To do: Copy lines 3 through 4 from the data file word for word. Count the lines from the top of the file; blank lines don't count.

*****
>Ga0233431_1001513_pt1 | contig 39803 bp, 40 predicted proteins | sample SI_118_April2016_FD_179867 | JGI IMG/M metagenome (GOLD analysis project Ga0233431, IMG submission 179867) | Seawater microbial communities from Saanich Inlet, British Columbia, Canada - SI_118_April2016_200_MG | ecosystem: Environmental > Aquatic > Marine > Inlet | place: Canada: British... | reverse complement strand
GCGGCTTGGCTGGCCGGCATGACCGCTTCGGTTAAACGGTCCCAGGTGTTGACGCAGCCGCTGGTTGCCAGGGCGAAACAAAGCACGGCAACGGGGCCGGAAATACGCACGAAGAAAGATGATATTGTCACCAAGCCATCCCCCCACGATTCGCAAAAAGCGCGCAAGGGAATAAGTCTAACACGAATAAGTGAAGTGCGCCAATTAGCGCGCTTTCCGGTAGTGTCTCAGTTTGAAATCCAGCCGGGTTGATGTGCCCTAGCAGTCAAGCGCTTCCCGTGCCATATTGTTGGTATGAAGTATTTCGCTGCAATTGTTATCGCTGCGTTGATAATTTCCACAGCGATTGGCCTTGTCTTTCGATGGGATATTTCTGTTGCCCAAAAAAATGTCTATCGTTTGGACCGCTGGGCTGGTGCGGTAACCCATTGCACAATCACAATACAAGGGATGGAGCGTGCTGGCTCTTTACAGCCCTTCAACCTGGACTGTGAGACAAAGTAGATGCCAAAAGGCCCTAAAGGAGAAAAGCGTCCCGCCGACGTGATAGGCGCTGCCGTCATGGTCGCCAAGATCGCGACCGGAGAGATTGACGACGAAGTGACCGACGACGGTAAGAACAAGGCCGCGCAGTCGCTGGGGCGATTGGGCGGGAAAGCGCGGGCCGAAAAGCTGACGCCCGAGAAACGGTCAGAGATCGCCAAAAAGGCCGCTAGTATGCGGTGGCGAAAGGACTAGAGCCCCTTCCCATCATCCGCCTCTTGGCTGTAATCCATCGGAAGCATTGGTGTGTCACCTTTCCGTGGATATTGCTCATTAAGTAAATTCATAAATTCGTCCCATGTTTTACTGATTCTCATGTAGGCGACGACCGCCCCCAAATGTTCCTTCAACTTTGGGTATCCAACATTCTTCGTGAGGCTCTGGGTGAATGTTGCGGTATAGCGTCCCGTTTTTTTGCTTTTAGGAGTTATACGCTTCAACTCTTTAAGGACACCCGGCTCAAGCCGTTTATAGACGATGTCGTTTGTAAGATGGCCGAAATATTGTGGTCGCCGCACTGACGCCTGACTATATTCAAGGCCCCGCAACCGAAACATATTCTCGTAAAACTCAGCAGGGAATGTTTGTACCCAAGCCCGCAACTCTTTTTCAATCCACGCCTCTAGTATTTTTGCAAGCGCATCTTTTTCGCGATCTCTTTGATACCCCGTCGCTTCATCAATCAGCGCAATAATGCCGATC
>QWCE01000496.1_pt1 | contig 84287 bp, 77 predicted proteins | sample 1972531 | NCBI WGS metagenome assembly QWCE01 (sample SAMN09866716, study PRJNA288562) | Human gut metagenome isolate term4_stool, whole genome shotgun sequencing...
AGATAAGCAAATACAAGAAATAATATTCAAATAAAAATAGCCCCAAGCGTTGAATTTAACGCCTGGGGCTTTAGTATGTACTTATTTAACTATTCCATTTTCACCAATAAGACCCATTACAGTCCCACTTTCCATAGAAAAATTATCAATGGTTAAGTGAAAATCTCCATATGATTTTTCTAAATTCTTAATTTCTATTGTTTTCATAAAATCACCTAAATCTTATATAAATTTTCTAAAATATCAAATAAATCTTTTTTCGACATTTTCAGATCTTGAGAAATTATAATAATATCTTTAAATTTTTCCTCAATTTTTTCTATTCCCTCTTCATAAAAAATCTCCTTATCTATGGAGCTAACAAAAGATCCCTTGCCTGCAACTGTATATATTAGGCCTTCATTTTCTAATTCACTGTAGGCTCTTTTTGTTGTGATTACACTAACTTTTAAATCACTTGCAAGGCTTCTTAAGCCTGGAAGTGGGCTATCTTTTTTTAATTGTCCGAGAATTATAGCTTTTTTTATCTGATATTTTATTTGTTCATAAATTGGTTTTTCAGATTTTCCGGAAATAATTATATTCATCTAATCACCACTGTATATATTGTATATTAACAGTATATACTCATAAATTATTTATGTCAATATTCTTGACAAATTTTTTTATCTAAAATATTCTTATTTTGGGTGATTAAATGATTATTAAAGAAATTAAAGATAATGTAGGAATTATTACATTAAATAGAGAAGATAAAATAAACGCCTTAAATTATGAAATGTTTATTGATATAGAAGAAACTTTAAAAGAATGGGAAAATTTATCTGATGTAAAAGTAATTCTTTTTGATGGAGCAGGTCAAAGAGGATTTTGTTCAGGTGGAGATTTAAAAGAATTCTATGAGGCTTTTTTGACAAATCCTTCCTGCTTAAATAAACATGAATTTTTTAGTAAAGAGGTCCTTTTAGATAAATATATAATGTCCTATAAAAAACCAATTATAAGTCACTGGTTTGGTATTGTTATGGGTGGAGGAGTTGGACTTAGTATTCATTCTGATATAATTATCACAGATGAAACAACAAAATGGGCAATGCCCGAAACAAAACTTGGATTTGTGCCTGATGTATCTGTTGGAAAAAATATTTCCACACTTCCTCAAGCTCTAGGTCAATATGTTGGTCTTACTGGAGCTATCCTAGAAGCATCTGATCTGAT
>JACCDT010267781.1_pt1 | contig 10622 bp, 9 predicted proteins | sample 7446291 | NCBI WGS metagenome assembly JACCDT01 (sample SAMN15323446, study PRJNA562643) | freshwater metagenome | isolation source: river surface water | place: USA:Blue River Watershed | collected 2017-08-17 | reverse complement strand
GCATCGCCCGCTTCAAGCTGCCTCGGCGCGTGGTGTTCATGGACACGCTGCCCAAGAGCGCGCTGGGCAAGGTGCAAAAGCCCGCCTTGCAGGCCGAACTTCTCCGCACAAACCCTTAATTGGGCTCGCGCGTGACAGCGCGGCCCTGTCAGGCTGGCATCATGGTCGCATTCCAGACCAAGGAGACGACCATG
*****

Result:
>QWCE01000496.1_pt1 | contig 84287 bp, 77 predicted proteins | sample 1972531 | NCBI WGS metagenome assembly QWCE01 (sample SAMN09866716, study PRJNA288562) | Human gut metagenome isolate term4_stool, whole genome shotgun sequencing...
AGATAAGCAAATACAAGAAATAATATTCAAATAAAAATAGCCCCAAGCGTTGAATTTAACGCCTGGGGCTTTAGTATGTACTTATTTAACTATTCCATTTTCACCAATAAGACCCATTACAGTCCCACTTTCCATAGAAAAATTATCAATGGTTAAGTGAAAATCTCCATATGATTTTTCTAAATTCTTAATTTCTATTGTTTTCATAAAATCACCTAAATCTTATATAAATTTTCTAAAATATCAAATAAATCTTTTTTCGACATTTTCAGATCTTGAGAAATTATAATAATATCTTTAAATTTTTCCTCAATTTTTTCTATTCCCTCTTCATAAAAAATCTCCTTATCTATGGAGCTAACAAAAGATCCCTTGCCTGCAACTGTATATATTAGGCCTTCATTTTCTAATTCACTGTAGGCTCTTTTTGTTGTGATTACACTAACTTTTAAATCACTTGCAAGGCTTCTTAAGCCTGGAAGTGGGCTATCTTTTTTTAATTGTCCGAGAATTATAGCTTTTTTTATCTGATATTTTATTTGTTCATAAATTGGTTTTTCAGATTTTCCGGAAATAATTATATTCATCTAATCACCACTGTATATATTGTATATTAACAGTATATACTCATAAATTATTTATGTCAATATTCTTGACAAATTTTTTTATCTAAAATATTCTTATTTTGGGTGATTAAATGATTATTAAAGAAATTAAAGATAATGTAGGAATTATTACATTAAATAGAGAAGATAAAATAAACGCCTTAAATTATGAAATGTTTATTGATATAGAAGAAACTTTAAAAGAATGGGAAAATTTATCTGATGTAAAAGTAATTCTTTTTGATGGAGCAGGTCAAAGAGGATTTTGTTCAGGTGGAGATTTAAAAGAATTCTATGAGGCTTTTTTGACAAATCCTTCCTGCTTAAATAAACATGAATTTTTTAGTAAAGAGGTCCTTTTAGATAAATATATAATGTCCTATAAAAAACCAATTATAAGTCACTGGTTTGGTATTGTTATGGGTGGAGGAGTTGGACTTAGTATTCATTCTGATATAATTATCACAGATGAAACAACAAAATGGGCAATGCCCGAAACAAAACTTGGATTTGTGCCTGATGTATCTGTTGGAAAAAATATTTCCACACTTCCTCAAGCTCTAGGTCAATATGTTGGTCTTACTGGAGCTATCCTAGAAGCATCTGATCTGAT